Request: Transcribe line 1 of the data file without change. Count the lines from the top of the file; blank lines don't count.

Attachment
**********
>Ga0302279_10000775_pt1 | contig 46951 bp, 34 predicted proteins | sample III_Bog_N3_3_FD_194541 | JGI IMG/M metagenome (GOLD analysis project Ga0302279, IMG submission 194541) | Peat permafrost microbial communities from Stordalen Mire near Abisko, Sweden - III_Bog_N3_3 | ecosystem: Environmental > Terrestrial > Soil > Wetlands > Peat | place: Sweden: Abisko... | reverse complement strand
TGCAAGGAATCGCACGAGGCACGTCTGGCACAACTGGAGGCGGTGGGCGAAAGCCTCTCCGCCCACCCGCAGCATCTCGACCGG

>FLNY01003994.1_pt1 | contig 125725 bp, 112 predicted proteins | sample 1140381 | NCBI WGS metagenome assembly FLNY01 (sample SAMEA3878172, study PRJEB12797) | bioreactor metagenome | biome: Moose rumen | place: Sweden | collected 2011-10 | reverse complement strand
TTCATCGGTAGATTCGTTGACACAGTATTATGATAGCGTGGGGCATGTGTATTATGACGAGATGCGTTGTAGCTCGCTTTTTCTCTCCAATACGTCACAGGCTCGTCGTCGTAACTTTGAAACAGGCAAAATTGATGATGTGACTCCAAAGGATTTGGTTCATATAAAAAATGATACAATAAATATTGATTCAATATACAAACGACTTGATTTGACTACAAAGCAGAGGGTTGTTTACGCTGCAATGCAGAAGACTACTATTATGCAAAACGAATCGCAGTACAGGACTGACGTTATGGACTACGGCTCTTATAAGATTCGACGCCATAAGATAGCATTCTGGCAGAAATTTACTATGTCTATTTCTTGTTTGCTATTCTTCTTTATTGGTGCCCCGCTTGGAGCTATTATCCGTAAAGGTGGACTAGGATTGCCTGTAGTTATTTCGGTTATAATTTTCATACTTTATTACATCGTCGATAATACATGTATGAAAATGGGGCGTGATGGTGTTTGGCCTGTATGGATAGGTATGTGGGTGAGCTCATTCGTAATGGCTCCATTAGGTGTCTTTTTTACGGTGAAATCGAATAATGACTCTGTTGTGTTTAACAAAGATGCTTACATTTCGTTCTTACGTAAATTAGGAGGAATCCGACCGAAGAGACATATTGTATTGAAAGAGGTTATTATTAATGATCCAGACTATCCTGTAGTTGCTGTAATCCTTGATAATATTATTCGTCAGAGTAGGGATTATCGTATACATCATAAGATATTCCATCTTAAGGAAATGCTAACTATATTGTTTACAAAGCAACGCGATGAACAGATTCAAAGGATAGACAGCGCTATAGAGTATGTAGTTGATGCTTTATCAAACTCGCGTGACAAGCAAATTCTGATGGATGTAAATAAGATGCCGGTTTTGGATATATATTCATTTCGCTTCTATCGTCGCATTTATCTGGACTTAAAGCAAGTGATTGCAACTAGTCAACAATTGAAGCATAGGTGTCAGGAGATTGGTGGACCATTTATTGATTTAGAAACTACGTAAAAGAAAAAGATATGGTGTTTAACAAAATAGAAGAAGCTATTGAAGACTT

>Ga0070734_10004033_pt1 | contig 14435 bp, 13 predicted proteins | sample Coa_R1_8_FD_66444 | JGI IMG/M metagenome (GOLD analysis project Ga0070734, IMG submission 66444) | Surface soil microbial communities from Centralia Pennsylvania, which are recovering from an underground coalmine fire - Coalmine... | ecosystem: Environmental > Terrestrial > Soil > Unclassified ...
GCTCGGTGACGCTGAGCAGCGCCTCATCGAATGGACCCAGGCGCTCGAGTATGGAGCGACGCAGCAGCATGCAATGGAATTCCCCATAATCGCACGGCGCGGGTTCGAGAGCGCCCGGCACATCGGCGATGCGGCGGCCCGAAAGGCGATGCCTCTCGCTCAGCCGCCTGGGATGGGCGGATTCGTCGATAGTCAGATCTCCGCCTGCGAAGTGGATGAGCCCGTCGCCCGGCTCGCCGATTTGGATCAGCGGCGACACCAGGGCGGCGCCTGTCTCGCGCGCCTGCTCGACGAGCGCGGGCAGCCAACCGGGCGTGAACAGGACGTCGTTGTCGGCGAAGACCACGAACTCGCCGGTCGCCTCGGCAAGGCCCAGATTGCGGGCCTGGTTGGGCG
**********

>Ga0302279_10000775_pt1 | contig 46951 bp, 34 predicted proteins | sample III_Bog_N3_3_FD_194541 | JGI IMG/M metagenome (GOLD analysis project Ga0302279, IMG submission 194541) | Peat permafrost microbial communities from Stordalen Mire near Abisko, Sweden - III_Bog_N3_3 | ecosystem: Environmental > Terrestrial > Soil > Wetlands > Peat | place: Sweden: Abisko... | reverse complement strand